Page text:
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John Lennon's vocal rhythm?


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John Lennon seemed to sing rhythmically somewhere between sixteenths and triplets. I am trying to distinguish his rhythmic phrasing accurately. (see my 2 page transcription attached to this post). His three note groupings tend to have been triplet leaning and for example I have indicated a triplet sign above his "two sixteenths plus an eighth note groupings". The background accompaniment was a rather straight sixteenth feel. Lennon seems to have had a soulful 12/8 thing going on. How do you hear it?

[video:youtube]

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 Find 500 of Harry's jazz piano arrangements of standards, for educational purposes and tutorials, at https://www.patreon.com/HarryLikas Harry Likas was the Technical Editor of Mark Levine's "The Jazz Theory Book" and also helped develop "The Jazz Piano Book."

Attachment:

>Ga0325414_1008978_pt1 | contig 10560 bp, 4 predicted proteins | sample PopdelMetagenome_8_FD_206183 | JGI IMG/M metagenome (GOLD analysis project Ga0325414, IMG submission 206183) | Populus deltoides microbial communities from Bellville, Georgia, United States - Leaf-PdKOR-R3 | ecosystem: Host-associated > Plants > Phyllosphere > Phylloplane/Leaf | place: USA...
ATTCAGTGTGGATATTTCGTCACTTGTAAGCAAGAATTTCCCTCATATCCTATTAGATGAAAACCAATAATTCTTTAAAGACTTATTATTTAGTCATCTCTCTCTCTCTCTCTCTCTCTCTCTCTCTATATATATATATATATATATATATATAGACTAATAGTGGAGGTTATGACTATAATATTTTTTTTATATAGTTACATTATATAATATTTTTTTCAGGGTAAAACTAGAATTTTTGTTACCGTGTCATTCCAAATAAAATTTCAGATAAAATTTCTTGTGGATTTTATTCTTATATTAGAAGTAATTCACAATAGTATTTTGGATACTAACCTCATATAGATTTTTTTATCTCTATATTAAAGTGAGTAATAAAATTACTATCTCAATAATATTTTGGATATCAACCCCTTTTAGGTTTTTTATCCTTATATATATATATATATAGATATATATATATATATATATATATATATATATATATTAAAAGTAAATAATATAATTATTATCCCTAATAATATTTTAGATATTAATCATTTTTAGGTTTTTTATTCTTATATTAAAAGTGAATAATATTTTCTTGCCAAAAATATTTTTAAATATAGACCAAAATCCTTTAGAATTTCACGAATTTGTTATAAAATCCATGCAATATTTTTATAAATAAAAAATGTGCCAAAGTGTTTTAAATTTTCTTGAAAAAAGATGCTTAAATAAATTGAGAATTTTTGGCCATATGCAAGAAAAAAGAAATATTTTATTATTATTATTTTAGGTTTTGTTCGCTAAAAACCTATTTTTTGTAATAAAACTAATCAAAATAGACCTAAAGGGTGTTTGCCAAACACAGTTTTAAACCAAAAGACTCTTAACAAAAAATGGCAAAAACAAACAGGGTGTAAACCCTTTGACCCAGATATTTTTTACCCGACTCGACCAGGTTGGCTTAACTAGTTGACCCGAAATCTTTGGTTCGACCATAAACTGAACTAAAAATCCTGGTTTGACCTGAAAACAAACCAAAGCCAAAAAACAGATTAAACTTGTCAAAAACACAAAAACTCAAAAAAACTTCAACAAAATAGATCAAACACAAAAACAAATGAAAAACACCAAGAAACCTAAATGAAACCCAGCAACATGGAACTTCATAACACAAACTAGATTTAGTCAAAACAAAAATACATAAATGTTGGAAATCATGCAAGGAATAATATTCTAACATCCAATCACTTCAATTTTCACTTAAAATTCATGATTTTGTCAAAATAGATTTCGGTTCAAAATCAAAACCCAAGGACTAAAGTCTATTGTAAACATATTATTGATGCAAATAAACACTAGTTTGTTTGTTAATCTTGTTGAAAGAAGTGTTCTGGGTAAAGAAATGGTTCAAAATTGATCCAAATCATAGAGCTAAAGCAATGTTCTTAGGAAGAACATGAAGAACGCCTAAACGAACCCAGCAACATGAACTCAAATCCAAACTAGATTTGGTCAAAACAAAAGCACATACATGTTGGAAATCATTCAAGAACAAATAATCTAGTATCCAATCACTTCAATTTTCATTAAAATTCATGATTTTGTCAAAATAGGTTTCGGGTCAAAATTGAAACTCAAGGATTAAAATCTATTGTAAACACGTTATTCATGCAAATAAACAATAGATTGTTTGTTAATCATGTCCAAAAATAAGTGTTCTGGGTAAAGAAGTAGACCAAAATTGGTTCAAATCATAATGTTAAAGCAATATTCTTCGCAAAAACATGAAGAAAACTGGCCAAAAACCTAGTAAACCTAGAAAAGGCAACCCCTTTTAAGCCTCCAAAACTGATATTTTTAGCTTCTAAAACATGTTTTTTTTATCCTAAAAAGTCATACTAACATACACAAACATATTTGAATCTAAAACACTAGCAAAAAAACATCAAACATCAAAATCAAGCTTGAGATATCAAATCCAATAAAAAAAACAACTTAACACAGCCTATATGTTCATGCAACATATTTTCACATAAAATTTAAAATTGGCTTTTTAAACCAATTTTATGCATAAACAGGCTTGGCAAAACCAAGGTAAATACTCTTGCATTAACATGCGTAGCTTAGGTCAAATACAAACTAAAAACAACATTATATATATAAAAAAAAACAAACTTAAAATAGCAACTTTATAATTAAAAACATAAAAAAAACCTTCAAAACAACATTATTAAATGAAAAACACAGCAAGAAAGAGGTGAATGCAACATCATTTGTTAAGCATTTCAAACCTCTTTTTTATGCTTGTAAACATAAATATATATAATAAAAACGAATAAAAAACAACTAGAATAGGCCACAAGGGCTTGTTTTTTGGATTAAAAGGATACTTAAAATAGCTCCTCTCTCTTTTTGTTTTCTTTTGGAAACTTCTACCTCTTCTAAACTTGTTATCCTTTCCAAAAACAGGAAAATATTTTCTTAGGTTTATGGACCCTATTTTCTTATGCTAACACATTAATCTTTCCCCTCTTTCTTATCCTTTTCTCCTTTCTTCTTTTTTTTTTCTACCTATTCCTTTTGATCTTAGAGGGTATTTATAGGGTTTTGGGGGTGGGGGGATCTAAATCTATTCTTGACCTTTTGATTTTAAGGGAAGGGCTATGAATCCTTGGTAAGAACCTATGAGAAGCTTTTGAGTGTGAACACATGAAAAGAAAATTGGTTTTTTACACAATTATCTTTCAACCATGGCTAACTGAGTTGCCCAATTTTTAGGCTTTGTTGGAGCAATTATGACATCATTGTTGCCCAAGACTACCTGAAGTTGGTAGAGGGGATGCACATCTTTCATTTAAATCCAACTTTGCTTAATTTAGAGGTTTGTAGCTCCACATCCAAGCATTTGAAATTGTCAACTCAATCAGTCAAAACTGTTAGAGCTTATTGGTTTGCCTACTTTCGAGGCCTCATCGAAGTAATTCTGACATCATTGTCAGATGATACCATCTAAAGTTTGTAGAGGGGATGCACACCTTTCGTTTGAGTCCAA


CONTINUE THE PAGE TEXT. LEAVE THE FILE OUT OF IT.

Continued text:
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He really was singing sixteenths, but they are quite different than classical sixteenths. It has a psychadelic effect. I am sure he had a characteristic way of accelerating and slowing his sixteenths. I am not quite sure on a micro rhythmic level what was happening with Lennon's rhythmic phrasing.

 Find 500 of Harry's jazz piano arrangements of standards, for educational purposes and tutorials, at https://www.patreon.com/HarryLikas Harry Likas was the Technical Editor of Mark Levine's "The Jazz Theory Book" and also helped develop "The Jazz Piano Book."

 

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I realize I didn't really respond to the OP's question, just mused about the vocal prowess of John Lennon (and Paul McCartney).